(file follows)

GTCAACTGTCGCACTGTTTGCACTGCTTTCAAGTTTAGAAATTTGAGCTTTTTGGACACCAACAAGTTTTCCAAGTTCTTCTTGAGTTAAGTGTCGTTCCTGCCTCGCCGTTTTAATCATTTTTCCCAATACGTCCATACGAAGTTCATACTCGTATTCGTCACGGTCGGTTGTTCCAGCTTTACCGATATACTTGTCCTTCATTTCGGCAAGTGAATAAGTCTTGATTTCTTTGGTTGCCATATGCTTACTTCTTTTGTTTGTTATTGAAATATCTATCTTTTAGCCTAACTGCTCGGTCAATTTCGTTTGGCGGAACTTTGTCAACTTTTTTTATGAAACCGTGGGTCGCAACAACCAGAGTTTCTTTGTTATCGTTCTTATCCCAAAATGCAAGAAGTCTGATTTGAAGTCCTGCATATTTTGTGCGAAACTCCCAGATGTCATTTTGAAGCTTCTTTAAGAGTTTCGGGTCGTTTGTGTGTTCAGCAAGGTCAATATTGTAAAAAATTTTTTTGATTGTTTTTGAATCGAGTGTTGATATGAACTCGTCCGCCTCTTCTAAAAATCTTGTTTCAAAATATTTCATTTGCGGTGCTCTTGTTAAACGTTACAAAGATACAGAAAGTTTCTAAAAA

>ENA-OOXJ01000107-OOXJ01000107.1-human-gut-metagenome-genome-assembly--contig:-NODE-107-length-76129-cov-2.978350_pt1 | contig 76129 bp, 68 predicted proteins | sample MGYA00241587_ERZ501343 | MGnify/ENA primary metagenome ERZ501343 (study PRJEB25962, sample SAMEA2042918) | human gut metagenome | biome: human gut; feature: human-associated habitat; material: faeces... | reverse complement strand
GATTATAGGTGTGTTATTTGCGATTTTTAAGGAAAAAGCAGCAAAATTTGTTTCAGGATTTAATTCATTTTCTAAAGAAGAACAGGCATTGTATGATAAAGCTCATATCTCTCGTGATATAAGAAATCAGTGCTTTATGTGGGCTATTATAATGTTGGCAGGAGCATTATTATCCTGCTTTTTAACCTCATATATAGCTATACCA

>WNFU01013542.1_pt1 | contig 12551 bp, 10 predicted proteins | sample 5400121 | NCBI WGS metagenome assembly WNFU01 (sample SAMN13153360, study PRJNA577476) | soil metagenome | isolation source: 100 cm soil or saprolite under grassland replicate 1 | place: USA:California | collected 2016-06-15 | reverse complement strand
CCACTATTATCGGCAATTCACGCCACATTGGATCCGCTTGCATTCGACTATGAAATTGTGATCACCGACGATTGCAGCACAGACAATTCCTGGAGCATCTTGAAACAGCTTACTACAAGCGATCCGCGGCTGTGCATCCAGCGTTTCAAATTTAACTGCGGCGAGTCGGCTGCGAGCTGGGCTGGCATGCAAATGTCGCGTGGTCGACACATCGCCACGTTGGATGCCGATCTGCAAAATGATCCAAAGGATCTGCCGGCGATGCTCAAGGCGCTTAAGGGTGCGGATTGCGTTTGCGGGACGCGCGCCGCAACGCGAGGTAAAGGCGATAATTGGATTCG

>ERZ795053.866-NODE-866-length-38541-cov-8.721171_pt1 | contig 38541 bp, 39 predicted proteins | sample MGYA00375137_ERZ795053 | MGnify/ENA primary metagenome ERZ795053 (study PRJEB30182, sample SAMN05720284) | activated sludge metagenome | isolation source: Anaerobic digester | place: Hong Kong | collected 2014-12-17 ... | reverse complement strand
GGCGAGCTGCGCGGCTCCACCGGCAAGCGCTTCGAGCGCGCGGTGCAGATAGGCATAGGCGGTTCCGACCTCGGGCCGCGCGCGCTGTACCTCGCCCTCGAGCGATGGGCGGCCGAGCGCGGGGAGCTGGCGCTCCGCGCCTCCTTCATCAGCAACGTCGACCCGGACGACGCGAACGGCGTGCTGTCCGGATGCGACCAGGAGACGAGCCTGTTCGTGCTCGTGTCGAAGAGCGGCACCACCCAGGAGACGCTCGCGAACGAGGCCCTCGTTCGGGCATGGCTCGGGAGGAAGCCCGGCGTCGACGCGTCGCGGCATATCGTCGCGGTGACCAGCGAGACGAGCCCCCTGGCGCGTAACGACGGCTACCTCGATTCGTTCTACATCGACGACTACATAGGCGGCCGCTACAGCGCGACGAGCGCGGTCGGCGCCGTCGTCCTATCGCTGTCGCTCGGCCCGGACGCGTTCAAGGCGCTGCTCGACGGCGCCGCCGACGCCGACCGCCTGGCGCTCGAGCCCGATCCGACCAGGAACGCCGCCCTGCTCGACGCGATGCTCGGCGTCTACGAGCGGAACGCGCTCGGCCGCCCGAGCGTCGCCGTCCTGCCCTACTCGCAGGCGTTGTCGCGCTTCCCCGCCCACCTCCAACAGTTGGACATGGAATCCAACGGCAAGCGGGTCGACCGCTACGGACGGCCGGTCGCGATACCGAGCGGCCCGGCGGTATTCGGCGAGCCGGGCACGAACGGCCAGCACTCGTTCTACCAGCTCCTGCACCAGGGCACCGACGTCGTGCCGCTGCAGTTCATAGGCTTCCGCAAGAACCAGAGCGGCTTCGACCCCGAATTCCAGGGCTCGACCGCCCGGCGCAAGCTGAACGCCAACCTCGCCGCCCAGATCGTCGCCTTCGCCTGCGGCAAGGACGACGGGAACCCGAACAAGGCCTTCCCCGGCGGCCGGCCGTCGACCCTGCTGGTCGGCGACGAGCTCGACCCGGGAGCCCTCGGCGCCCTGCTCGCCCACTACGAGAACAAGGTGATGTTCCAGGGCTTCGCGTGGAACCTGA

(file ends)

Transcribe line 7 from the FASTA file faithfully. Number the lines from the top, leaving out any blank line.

GGCGAGCTGCGCGGCTCCACCGGCAAGCGCTTCGAGCGCGCGGTGCAGATAGGCATAGGCGGTTCCGACCTCGGGCCGCGCGCGCTGTACCTCGCCCTCGAGCGATGGGCGGCCGAGCGCGGGGAGCTGGCGCTCCGCGCCTCCTTCATCAGCAACGTCGACCCGGACGACGCGAACGGCGTGCTGTCCGGATGCGACCAGGAGACGAGCCTGTTCGTGCTCGTGTCGAAGAGCGGCACCACCCAGGAGACGCTCGCGAACGAGGCCCTCGTTCGGGCATGGCTCGGGAGGAAGCCCGGCGTCGACGCGTCGCGGCATATCGTCGCGGTGACCAGCGAGACGAGCCCCCTGGCGCGTAACGACGGCTACCTCGATTCGTTCTACATCGACGACTACATAGGCGGCCGCTACAGCGCGACGAGCGCGGTCGGCGCCGTCGTCCTATCGCTGTCGCTCGGCCCGGACGCGTTCAAGGCGCTGCTCGACGGCGCCGCCGACGCCGACCGCCTGGCGCTCGAGCCCGATCCGACCAGGAACGCCGCCCTGCTCGACGCGATGCTCGGCGTCTACGAGCGGAACGCGCTCGGCCGCCCGAGCGTCGCCGTCCTGCCCTACTCGCAGGCGTTGTCGCGCTTCCCCGCCCACCTCCAACAGTTGGACATGGAATCCAACGGCAAGCGGGTCGACCGCTACGGACGGCCGGTCGCGATACCGAGCGGCCCGGCGGTATTCGGCGAGCCGGGCACGAACGGCCAGCACTCGTTCTACCAGCTCCTGCACCAGGGCACCGACGTCGTGCCGCTGCAGTTCATAGGCTTCCGCAAGAACCAGAGCGGCTTCGACCCCGAATTCCAGGGCTCGACCGCCCGGCGCAAGCTGAACGCCAACCTCGCCGCCCAGATCGTCGCCTTCGCCTGCGGCAAGGACGACGGGAACCCGAACAAGGCCTTCCCCGGCGGCCGGCCGTCGACCCTGCTGGTCGGCGACGAGCTCGACCCGGGAGCCCTCGGCGCCCTGCTCGCCCACTACGAGAACAAGGTGATGTTCCAGGGCTTCGCGTGGAACCTGA